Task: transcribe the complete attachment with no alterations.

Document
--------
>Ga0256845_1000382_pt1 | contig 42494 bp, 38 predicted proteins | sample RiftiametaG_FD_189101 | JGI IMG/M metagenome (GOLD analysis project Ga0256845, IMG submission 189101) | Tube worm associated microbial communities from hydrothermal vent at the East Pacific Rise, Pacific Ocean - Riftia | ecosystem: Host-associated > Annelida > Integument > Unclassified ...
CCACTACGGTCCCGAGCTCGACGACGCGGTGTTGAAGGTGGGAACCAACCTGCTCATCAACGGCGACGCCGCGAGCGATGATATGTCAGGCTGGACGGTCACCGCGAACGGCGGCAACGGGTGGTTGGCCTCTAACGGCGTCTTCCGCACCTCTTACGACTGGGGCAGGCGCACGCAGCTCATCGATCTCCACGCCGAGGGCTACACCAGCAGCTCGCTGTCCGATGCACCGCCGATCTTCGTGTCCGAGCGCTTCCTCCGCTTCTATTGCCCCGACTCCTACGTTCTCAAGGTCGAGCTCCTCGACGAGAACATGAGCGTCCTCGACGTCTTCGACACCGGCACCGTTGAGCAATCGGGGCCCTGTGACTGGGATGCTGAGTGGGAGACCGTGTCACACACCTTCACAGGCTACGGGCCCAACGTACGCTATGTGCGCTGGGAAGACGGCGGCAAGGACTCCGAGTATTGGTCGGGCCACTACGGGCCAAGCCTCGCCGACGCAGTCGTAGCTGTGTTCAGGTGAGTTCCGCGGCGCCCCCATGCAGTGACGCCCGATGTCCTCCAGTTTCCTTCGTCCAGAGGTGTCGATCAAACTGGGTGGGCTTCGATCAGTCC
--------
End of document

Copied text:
>Ga0256845_1000382_pt1 | contig 42494 bp, 38 predicted proteins | sample RiftiametaG_FD_189101 | JGI IMG/M metagenome (GOLD analysis project Ga0256845, IMG submission 189101) | Tube worm associated microbial communities from hydrothermal vent at the East Pacific Rise, Pacific Ocean - Riftia | ecosystem: Host-associated > Annelida > Integument > Unclassified ...
CCACTACGGTCCCGAGCTCGACGACGCGGTGTTGAAGGTGGGAACCAACCTGCTCATCAACGGCGACGCCGCGAGCGATGATATGTCAGGCTGGACGGTCACCGCGAACGGCGGCAACGGGTGGTTGGCCTCTAACGGCGTCTTCCGCACCTCTTACGACTGGGGCAGGCGCACGCAGCTCATCGATCTCCACGCCGAGGGCTACACCAGCAGCTCGCTGTCCGATGCACCGCCGATCTTCGTGTCCGAGCGCTTCCTCCGCTTCTATTGCCCCGACTCCTACGTTCTCAAGGTCGAGCTCCTCGACGAGAACATGAGCGTCCTCGACGTCTTCGACACCGGCACCGTTGAGCAATCGGGGCCCTGTGACTGGGATGCTGAGTGGGAGACCGTGTCACACACCTTCACAGGCTACGGGCCCAACGTACGCTATGTGCGCTGGGAAGACGGCGGCAAGGACTCCGAGTATTGGTCGGGCCACTACGGGCCAAGCCTCGCCGACGCAGTCGTAGCTGTGTTCAGGTGAGTTCCGCGGCGCCCCCATGCAGTGACGCCCGATGTCCTCCAGTTTCCTTCGTCCAGAGGTGTCGATCAAACTGGGTGGGCTTCGATCAGTCC